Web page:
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UK Heading Towards ‘Burnout Breakpoint’

New data from Talking Talent has exposed a significant number of UK workers are heading to their ‘burnout breakpoint’. COVID-19 has put work and life under the microscope and the levels of online self-diagnosis among people in the UK hit alarming rates throughout 2020.

The UK is heading towards a ‘burnout breakpoint’ with search data exposing alarming levels of people seeking help. As we quickly approach the anniversary of the first lockdown. Businesses are being urged to support employees and implement practical solutions to prevent similar levels throughout 2021 and hordes of workers reaching their breakpointData shows that searches for help with stress and burnout have reached new heights with terms such as ‘burnout’ and ‘stress symptoms’ peaking throughout the past year. Working parents have been particularly at risk with women taking on more family and home-schooling commitments alongside work. Ok  

Pre-COVID, burnout was becoming a must-know term among employers. In 2019, the term was officially added to the International Classification of Diseases, as an occupational phenomenon. The definition was later updated to directly reference ‘chronic workplace stress that is not successfully managed as the modern working world pushed teams to their limits.  

Google searches for ‘stress symptoms’ peaked throughout 2020 with COVID, isolation, job security, and home-schooling among other concerns putting workers under the microscope. Searches for these terms notably peaked in early October, coinciding with the second lockdown announcement in the UK. ‘Symptoms of stress’ was a ‘breakout’ search term of 2020, meaning the search term grew more than 5000% compared to the previous year. There was also a 50% increase in the search term chronic stress symptoms. 

Searches of signs of burnout were up 150% in 2020 – closely followed by burnout syndrome’ which were up 110% in 2020. Perhaps the most worrying for employers is that searches of the question how to get signed off work with stress were up 80% in 2020. These levels of stress and burnout could lead to a sudden mass exodus from the workforce for an alarming amount of staff. So far in 2021 burnout searches have remained high, peaking twice, firstly on the 17th of January and then again on the 28th of February. The term ‘parental burnout’ was also a breakout topic as pressures on parents grew again in the third lockdown.   

Chris Parke, comments, “COVID-19 has put work and life under the microscope, pressures came from unexpected areas that few employers could have foreseen. However, burnout is not a new concept, nor is stress and before the pandemic workers were facing the phenomenon at a growing rate that has only been expedited by COVID and is pushing workers further than ever. Employers also face a new challenge, tracking wellbeing in a remote team is no easy feat and a new experience for many. The key thing to remember is that staff are the backbone of business and the current rates of stress and are not sustainable. A staff breakpoint is also a business breakpoint.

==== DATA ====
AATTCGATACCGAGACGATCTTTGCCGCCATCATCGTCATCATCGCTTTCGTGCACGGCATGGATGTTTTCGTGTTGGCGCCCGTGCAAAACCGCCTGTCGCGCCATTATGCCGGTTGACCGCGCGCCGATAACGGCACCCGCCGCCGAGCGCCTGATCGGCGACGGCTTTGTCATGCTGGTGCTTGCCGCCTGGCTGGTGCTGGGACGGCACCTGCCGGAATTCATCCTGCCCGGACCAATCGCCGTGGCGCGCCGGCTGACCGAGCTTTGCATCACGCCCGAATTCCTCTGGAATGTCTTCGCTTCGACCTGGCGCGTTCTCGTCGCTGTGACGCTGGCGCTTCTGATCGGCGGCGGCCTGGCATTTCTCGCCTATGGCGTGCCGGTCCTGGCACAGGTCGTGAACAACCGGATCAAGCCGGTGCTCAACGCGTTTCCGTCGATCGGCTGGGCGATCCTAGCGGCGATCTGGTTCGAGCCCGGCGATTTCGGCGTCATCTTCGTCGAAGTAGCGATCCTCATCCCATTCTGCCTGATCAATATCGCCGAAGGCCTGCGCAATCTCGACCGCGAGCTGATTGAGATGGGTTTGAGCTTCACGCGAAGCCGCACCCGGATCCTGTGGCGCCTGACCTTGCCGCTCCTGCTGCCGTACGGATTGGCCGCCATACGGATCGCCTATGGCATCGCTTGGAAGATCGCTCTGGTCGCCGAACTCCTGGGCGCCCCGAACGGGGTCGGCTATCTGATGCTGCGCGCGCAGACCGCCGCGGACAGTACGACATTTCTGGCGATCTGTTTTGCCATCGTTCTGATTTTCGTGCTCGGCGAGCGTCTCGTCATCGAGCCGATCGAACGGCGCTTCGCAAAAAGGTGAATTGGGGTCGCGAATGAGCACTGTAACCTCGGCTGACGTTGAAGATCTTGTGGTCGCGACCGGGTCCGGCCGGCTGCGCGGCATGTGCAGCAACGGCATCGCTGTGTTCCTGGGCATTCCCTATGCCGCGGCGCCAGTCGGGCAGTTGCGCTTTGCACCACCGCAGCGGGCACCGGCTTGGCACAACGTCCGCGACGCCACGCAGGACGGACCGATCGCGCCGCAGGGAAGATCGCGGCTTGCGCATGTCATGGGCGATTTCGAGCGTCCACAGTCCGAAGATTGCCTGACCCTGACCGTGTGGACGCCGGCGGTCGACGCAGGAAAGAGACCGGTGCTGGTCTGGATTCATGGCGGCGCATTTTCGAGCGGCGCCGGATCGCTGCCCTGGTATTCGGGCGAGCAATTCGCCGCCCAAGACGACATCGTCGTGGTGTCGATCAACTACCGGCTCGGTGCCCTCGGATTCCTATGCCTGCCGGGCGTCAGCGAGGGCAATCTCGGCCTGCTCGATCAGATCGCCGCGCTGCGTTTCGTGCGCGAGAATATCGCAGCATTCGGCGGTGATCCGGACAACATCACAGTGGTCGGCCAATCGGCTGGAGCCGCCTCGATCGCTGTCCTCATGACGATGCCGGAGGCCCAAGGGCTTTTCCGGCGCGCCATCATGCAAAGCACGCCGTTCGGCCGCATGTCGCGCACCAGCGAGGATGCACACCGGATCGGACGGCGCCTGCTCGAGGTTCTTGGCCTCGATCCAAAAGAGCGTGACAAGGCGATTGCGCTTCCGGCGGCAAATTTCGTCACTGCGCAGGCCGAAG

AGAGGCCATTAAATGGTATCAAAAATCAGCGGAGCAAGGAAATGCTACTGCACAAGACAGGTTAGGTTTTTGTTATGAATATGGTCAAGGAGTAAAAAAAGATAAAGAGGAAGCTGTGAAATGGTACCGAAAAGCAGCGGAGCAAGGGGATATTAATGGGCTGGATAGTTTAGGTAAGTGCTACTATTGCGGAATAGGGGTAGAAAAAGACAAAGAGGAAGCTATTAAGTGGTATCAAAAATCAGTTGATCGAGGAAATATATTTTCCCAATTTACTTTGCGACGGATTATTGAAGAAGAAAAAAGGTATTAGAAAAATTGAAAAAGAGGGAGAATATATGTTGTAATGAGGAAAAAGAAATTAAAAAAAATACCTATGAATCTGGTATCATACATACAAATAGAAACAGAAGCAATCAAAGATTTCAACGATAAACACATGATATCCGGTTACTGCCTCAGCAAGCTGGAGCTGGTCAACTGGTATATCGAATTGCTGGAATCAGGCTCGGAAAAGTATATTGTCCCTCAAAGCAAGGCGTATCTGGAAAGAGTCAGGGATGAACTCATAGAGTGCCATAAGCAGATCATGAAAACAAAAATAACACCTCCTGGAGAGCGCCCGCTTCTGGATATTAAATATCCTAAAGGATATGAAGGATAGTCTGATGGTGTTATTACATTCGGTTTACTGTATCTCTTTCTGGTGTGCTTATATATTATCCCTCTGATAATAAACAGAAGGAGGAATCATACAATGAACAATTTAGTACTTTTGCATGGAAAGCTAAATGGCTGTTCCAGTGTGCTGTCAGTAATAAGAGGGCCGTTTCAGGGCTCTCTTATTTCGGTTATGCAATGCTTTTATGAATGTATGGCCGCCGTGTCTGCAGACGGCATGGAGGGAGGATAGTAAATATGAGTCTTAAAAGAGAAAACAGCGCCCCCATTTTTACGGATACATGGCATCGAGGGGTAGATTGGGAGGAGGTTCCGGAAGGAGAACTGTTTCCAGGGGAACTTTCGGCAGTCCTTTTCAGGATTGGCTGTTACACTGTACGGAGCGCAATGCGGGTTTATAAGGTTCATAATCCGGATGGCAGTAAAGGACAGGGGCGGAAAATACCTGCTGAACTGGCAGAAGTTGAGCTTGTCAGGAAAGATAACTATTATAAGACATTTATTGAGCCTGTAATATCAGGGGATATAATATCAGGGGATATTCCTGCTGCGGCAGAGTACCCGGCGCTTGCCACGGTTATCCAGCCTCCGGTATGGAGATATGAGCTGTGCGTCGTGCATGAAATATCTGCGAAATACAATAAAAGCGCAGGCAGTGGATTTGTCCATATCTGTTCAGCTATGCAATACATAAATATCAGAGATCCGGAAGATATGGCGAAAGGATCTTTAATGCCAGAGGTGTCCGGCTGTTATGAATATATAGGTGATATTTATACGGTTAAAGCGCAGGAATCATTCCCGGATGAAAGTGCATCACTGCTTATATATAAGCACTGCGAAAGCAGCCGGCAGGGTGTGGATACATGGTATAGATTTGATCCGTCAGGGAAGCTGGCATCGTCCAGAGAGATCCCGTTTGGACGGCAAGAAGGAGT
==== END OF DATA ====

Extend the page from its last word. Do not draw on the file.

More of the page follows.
Burnout can have long-term health impacts with studies even suggesting that intense burnout alters long-term brain function, altering reaction time and processing skillsIt will also impact team dynamics with certain groups who are most likely to burnout experiencing strained relationships and exclusion. Parke adds, “There is no quick fix, seeing the warning signs and prevention is the key.  

Working parents are especially at risk from professional burnout, particularly while home-schooling responsibilities continue. A concern is that too much focus is put on remote working as a quick fix for relief. While office culture and the demands it brings were ready for an overhaul pre-COVIDthe balance of working and schooling from home is a new, largely unprecedented issue. 

Diversity initiatives can not be ignored through this time. Women are more likely to do the majority of domestic chores and are 10 times more likely to miss work to care for a sick child. There is a significant risk that progress will be undone with women choosing to leave the workforce to focus on family commitments. Employers must be aware of this risk and ensure women are supported.  

Parke adds, To support working parents, employers can maintain open communications, give employees the ability to work flexibly even if this means not working the typical ‘core hours’ and encourage all members of the team to show empathy to individual circumstances. A gentle reminder that support is available can go a long way.  

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